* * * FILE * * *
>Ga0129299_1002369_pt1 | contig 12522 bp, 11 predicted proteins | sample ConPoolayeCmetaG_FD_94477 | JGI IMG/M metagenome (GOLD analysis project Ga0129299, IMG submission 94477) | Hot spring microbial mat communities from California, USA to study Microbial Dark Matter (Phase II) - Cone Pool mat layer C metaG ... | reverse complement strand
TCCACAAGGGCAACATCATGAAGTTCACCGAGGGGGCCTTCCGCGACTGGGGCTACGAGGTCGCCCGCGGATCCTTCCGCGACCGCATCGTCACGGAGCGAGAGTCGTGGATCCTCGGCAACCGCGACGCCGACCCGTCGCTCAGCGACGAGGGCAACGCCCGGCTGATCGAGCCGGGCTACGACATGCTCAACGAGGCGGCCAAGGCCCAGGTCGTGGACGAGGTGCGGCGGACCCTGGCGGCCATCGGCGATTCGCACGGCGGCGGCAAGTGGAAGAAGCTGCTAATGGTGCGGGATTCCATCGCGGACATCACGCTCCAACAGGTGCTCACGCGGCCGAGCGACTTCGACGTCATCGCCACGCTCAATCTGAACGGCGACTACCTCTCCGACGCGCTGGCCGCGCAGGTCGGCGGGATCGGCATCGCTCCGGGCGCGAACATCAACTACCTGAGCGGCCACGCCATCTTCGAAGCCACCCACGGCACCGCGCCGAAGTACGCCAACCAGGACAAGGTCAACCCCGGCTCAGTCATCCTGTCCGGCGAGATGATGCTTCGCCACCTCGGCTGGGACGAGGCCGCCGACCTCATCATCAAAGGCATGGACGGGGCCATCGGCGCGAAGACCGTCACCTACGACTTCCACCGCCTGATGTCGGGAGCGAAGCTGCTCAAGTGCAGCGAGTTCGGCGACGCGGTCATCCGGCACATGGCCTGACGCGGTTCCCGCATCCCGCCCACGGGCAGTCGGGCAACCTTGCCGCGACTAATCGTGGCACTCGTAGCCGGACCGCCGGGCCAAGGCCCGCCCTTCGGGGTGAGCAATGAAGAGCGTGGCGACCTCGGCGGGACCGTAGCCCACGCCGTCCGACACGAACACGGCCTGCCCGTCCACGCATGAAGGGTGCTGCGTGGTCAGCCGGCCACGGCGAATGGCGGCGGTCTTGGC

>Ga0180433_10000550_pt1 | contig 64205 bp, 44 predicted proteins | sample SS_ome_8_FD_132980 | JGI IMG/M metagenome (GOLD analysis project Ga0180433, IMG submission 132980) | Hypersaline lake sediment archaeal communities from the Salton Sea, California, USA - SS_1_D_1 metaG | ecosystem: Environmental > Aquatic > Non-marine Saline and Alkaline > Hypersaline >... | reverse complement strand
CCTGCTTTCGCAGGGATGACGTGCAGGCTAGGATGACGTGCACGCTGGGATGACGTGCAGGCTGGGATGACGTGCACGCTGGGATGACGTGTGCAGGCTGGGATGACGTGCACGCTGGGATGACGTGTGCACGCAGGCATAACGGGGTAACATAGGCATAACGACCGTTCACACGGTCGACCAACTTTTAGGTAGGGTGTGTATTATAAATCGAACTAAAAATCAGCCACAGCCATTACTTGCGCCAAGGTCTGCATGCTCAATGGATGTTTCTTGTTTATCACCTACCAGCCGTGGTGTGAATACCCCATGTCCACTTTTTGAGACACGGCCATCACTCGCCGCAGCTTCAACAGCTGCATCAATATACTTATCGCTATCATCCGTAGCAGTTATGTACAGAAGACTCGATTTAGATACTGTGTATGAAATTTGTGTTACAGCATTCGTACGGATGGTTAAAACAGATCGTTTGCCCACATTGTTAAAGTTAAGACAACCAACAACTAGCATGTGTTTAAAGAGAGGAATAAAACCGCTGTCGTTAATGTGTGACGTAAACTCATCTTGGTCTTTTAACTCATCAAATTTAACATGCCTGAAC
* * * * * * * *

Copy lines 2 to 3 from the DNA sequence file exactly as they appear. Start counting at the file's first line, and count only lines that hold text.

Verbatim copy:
TCCACAAGGGCAACATCATGAAGTTCACCGAGGGGGCCTTCCGCGACTGGGGCTACGAGGTCGCCCGCGGATCCTTCCGCGACCGCATCGTCACGGAGCGAGAGTCGTGGATCCTCGGCAACCGCGACGCCGACCCGTCGCTCAGCGACGAGGGCAACGCCCGGCTGATCGAGCCGGGCTACGACATGCTCAACGAGGCGGCCAAGGCCCAGGTCGTGGACGAGGTGCGGCGGACCCTGGCGGCCATCGGCGATTCGCACGGCGGCGGCAAGTGGAAGAAGCTGCTAATGGTGCGGGATTCCATCGCGGACATCACGCTCCAACAGGTGCTCACGCGGCCGAGCGACTTCGACGTCATCGCCACGCTCAATCTGAACGGCGACTACCTCTCCGACGCGCTGGCCGCGCAGGTCGGCGGGATCGGCATCGCTCCGGGCGCGAACATCAACTACCTGAGCGGCCACGCCATCTTCGAAGCCACCCACGGCACCGCGCCGAAGTACGCCAACCAGGACAAGGTCAACCCCGGCTCAGTCATCCTGTCCGGCGAGATGATGCTTCGCCACCTCGGCTGGGACGAGGCCGCCGACCTCATCATCAAAGGCATGGACGGGGCCATCGGCGCGAAGACCGTCACCTACGACTTCCACCGCCTGATGTCGGGAGCGAAGCTGCTCAAGTGCAGCGAGTTCGGCGACGCGGTCATCCGGCACATGGCCTGACGCGGTTCCCGCATCCCGCCCACGGGCAGTCGGGCAACCTTGCCGCGACTAATCGTGGCACTCGTAGCCGGACCGCCGGGCCAAGGCCCGCCCTTCGGGGTGAGCAATGAAGAGCGTGGCGACCTCGGCGGGACCGTAGCCCACGCCGTCCGACACGAACACGGCCTGCCCGTCCACGCATGAAGGGTGCTGCGTGGTCAGCCGGCCACGGCGAATGGCGGCGGTCTTGGC

>Ga0180433_10000550_pt1 | contig 64205 bp, 44 predicted proteins | sample SS_ome_8_FD_132980 | JGI IMG/M metagenome (GOLD analysis project Ga0180433, IMG submission 132980) | Hypersaline lake sediment archaeal communities from the Salton Sea, California, USA - SS_1_D_1 metaG | ecosystem: Environmental > Aquatic > Non-marine Saline and Alkaline > Hypersaline >... | reverse complement strand